3. The degree of permanence of the worker’s relationship with the potential employer. This factor refers to whether the worker’s relationship with the potential employer is exclusive or non-exclusive, continuous or sporadic, definite in duration, or project based.  However, short-term or temporary work is not necessarily indicative of a worker being deemed an independent contractor.  The factor focuses on whether worker’s lack of permanence is due to certain operational characteristics that are unique to a particular industry or business and the workers they employ.
  4. The nature and degree of the potential employer’s control over the worker. This factor analyzes how much control the worker has over their work performance, supervision, schedule, and the economics of the relationship, including prices or rates.  This factor also looks to whether the worker can work for other businesses (whether that limit is explicitly expressed by the potential employer, or the potential employer places demands on the workers’ time that do not allow them to work for others or work when they choose to work).  The rule also notes that supervision by a potential employer may be imposed through the worker’s use of technology (i.e., remote monitoring or tracking), and does not require there to be direct supervision of the worker.
  5. The extent to which the work performed is an integral part of the potential employer’s business. This factor considers whether the work or function performed is central, necessary, or critical to the potential employer’s principal business.  It does not focus on whether the individual worker is an integral part of the business, but rather focuses on whether the function the worker performs is an integral part of the business.
  6. Whether the worker uses specialized skills to perform the work and whether those skills contribute to business-like initiative. This factor focuses on whether the worker is dependent on training for the business to perform their job function, or whether the worker possess specialized skills and demonstrates an entrepreneurial judgment.  Where the worker’s use of those specialized skills is in connection with business-like initiative, it is more likely that the worker will be deemed an independent contractor.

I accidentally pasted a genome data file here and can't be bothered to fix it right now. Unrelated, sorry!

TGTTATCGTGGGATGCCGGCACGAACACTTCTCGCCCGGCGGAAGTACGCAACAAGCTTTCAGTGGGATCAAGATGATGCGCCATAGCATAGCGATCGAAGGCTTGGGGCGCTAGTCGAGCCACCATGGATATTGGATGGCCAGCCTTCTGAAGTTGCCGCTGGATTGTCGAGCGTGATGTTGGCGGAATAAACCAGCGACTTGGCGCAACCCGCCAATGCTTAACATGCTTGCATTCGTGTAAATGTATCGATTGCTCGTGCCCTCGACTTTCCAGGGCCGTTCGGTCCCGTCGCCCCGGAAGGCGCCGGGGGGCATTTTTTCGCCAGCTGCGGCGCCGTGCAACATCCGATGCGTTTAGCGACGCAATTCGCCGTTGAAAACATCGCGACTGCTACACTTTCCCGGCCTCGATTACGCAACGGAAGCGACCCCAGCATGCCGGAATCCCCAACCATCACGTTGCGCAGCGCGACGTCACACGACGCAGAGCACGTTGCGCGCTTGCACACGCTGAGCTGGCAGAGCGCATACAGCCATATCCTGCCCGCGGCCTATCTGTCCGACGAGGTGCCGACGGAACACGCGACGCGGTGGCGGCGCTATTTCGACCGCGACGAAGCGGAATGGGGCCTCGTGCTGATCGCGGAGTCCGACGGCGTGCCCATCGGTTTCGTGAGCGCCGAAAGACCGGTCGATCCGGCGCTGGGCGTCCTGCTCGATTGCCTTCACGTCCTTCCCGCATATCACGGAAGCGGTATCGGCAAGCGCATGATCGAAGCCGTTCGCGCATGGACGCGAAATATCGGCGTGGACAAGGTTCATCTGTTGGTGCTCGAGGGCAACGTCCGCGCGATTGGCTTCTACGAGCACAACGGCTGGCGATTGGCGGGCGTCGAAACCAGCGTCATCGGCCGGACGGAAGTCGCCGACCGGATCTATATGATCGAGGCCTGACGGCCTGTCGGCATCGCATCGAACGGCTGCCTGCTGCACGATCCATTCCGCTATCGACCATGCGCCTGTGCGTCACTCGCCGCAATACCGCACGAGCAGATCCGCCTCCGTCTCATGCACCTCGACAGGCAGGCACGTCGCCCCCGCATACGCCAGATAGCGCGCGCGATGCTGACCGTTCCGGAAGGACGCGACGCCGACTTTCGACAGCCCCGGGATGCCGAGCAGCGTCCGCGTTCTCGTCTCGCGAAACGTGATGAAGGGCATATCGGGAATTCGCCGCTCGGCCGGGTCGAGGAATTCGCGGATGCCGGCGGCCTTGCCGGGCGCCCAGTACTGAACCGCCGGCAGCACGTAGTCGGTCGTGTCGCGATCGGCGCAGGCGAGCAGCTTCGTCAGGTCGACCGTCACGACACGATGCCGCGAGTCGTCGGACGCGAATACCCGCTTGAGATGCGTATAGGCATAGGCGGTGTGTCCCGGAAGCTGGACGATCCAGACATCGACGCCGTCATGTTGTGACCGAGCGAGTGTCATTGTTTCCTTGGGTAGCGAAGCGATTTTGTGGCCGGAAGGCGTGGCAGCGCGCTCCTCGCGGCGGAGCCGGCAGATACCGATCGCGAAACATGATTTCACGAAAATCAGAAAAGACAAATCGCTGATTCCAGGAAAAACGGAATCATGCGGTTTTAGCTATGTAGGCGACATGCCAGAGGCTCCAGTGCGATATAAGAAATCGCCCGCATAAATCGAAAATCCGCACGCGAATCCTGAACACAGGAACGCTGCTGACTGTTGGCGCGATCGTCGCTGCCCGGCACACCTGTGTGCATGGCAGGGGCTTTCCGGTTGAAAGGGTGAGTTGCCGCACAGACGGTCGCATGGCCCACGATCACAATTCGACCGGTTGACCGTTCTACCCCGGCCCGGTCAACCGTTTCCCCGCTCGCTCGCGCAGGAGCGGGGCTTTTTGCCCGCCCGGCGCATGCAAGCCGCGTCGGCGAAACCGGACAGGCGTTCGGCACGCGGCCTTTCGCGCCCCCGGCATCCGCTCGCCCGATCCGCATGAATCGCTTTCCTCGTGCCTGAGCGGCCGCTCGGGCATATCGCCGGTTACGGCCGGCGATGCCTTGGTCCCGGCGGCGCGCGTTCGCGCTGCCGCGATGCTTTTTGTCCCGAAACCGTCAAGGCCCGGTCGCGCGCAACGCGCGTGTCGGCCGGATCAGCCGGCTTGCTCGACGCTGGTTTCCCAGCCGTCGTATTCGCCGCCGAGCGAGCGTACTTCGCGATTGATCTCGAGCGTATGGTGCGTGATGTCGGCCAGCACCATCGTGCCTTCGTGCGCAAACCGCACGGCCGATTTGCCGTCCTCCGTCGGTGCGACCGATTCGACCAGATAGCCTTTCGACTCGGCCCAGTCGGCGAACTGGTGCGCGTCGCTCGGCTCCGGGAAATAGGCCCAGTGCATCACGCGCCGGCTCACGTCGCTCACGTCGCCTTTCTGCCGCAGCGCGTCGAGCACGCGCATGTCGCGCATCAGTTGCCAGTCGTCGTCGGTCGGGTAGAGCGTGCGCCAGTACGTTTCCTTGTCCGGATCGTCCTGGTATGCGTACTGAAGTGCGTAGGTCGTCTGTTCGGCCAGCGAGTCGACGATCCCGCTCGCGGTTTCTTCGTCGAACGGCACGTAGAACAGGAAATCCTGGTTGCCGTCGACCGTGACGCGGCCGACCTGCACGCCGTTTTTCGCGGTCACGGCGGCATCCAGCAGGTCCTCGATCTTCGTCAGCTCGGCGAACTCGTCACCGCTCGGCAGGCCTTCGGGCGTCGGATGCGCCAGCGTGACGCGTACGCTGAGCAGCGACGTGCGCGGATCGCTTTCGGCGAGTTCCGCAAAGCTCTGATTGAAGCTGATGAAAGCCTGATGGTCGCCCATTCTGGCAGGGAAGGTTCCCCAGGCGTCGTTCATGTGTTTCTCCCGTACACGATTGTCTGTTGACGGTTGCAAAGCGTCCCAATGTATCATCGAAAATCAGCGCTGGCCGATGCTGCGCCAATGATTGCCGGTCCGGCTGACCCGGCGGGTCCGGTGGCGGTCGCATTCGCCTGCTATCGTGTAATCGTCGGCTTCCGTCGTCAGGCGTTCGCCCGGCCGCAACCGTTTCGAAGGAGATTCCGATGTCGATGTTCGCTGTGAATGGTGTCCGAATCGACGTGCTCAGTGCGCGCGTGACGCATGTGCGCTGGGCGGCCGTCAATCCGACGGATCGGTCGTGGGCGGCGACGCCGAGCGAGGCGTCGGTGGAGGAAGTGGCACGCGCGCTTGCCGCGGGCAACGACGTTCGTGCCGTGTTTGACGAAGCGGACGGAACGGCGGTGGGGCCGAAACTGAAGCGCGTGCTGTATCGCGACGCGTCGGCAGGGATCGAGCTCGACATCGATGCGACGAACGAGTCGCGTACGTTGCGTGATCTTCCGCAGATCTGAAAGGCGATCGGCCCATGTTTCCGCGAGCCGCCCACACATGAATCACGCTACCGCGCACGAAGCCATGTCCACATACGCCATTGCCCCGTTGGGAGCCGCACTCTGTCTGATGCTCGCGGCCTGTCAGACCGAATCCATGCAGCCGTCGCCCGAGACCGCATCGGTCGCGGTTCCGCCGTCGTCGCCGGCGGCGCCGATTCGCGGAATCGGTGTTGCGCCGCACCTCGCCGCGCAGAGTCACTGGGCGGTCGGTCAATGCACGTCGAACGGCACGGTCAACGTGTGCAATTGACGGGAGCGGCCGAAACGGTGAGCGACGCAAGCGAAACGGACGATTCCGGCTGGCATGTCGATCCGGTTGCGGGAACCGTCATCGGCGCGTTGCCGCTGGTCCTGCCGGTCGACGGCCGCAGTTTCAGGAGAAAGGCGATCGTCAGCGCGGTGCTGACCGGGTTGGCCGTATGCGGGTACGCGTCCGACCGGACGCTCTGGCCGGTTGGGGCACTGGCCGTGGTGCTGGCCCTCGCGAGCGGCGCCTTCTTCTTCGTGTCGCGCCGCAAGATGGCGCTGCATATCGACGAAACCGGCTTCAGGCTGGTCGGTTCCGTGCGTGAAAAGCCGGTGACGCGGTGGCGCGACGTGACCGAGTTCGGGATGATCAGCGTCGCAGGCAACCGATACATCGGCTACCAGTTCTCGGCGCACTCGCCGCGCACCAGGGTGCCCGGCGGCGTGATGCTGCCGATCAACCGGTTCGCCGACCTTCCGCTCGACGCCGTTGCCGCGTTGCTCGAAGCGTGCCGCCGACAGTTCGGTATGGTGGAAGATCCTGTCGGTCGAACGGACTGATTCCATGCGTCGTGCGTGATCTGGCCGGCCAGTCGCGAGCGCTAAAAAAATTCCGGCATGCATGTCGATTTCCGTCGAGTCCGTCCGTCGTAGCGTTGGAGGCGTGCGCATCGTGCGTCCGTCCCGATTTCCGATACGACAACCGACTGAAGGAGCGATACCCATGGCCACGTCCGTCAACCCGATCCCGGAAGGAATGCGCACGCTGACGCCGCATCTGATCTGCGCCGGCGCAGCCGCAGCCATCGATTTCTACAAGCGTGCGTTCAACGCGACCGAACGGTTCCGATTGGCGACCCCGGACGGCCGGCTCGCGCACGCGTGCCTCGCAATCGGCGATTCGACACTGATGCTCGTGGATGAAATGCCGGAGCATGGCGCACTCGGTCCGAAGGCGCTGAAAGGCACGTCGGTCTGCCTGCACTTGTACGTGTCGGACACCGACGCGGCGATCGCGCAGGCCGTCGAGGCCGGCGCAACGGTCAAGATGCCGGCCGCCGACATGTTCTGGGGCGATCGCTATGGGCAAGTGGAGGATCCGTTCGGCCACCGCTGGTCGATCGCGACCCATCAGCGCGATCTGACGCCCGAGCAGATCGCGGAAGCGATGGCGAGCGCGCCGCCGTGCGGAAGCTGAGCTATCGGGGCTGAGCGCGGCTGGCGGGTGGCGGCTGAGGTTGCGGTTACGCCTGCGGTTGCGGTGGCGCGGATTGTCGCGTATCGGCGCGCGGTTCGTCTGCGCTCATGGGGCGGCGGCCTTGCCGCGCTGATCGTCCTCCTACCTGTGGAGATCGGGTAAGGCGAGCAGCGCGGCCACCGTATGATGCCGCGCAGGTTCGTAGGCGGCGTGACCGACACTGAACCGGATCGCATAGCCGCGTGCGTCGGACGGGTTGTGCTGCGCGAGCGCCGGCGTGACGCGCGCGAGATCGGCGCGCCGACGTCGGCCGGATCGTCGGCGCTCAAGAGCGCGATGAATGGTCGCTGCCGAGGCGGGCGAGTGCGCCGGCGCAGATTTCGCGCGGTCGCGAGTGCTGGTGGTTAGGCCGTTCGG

We encourage employers to take proactive steps to prevent independent contractor misclassification and to review the status of their workers as employees or independent contractors.  Some steps employers can take include the following: (i) evaluate their business’s need and use of independent contractors; (ii) review and update any independent contractor agreements to comply with the DOL’s 2024 rule; (iii) create an evaluation and approval process for the retention of new independent contractors; (iv) review your business’s benefit plans to ensure independent contractors are not covered under those plans; and (v) continually monitor for legal developments in any jurisdictions where independent contractors are providing services.

This summary is provided for informational purposes only and is not intended to constitute legal advice nor does it create an attorney-client relationship with Rimon, P.C. or its affiliates.

Dave Mahoney advises private business owners and their human resources professionals on how to navigate the always evolving employer-employee relationship. Dave is a trusted resource who advises companies, large and small – union and non-union, with the day-to-day challenges of complying with constantly changing federal, state, and local laws. Dave takes a proactive approach, helping employers avoid disputes by establishing policies and procedures that are designed to establish clear avenues of communication and expectations between companies and their workforces to avoid litigation whenever possible. Dave also regularly conducts internal audits and investigations to solve problems before they arise. Read more here.

Haley Trust practices in the areas of bankruptcy and creditors’ rights, trusts and estates and labor and employment law. Read more here.